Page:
This boat, along with all the other odd-numbered vessels, was launched from the starboard side by First Officer William Murdoch—who, in spite of the Captain’s decree—permitted men to board lifeboats once women and children were scant about.

Adolphe seems to have taken to a lifeboat early in the sinking. He left all of his belongings behind--including the satchels that carried his perfume samples.

"...saw boats being lowered and noticed general reluctance people going into them. Then I saw a few men and women go into a boat and I followed and when lowered pushed off, and rowed some distance fearing suction in case Titanic sinking -- All expected to go back after damage patched up, but as we drifted away gradually, saw Titanic sink lower and lower and finally lights on her went out, and others in my boat said that they saw her disappear. Our boat was then nearly 2 miles away but pitiful cries could be plainly heard."

Citation from "On Board R.M.S. Titanic" by George Behe, 2012.

After the sinking, Adolphe’s plans for his new American parfumerie do not appear to have been fruitful; it is likely that they were entirely undermined. As an affluent male survivor of the Titanic disaster, Adolphe was reported ostracized from society.

He returned to England and his beloved Wifey, Gertrude.

Family members later claimed that Adolphe’s experiences on Titanic robbed him of sound sleep for the rest of his life.

He reportedly took the calling upon his chauffeur, a man known as Patch, to drive him about the emptied streets into the wee hours of the morning, until he could at last doze off.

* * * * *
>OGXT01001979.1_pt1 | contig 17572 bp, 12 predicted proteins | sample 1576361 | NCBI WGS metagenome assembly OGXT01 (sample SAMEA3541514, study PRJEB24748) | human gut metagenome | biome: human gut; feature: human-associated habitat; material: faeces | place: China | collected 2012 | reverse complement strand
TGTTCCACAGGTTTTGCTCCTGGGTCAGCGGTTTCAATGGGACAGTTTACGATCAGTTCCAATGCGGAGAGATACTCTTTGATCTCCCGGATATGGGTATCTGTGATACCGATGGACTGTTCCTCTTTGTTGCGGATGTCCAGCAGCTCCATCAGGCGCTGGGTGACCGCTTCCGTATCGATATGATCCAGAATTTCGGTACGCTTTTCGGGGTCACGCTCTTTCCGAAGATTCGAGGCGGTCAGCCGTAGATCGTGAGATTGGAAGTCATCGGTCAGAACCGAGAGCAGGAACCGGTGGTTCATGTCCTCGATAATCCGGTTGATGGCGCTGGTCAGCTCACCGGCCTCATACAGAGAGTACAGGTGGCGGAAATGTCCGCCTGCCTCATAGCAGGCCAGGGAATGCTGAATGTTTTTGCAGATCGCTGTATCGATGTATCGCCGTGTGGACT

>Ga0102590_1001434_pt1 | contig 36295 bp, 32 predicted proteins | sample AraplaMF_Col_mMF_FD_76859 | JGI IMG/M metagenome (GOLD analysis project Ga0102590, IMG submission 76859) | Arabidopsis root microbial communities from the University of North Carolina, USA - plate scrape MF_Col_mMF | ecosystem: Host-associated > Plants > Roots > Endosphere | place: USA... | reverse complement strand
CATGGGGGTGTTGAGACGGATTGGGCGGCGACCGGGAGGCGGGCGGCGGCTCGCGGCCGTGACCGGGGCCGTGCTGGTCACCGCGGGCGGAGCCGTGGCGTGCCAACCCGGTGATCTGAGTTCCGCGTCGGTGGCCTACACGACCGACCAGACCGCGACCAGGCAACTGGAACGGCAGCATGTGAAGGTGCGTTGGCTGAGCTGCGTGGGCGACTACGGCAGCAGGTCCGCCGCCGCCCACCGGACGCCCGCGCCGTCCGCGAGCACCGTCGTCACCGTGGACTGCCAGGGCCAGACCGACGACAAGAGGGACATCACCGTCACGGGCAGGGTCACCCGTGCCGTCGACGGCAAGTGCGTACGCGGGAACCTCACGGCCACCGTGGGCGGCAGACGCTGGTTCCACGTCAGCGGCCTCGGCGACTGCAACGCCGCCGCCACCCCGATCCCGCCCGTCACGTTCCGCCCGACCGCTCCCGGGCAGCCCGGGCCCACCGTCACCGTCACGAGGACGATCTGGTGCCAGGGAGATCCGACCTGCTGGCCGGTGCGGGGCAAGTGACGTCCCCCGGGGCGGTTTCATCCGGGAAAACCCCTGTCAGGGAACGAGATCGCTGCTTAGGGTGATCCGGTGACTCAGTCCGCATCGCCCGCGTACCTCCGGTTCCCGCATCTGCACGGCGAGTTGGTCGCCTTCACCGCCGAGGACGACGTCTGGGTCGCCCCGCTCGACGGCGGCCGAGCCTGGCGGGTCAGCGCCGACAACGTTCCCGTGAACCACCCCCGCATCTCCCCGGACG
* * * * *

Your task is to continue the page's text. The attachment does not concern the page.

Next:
Adolphe Saalfeld passed away in 1926 at the age of 61.

But his was a story unfinished, even with his death.

In 2000, a leather satchel was recovered from the Titanic's wreck site. Crumbling but whole after nearly nine decades on the seafloor, the bag still bore Adolphe's name.

His perfume samples were still contained within. A few vials had broken open, but most were found to be intact.

Historian, artifact curator, and Titanic expert Bill Sauder described the moment that Adolphe Saalfeld's satchel was opened to the world above, for the first time since 1912.

"The one thing I'll remember about Titanic artifacts until the day I die is when the Saalfeld perfume vials came up.

When you recover things from the Titanic: it's wet; it's rusty, and it's rotten. And the smell that comes off of it is perfectly alien, perfectly fetid; you know it's a kind of death you have never experienced.

And so the lab is kind of unpleasant. And then all of a sudden somebody opens up this satchel--this leather satchel--and out comes the fragrance of heaven... It's all these flowers and fruity flavors, and it's delicious. It's the most wonderful thing you've ever had.

It was just a complete overwhelming experience. It was like, all of a sudden the fragrance of heaven, you know, kind of moves through the room. So instead of being surrounded by all of these dead things, um... for those few minutes, the ship was alive again."

The memory of this extraordinary, ethereal moment moved Mr. Sauder to tears.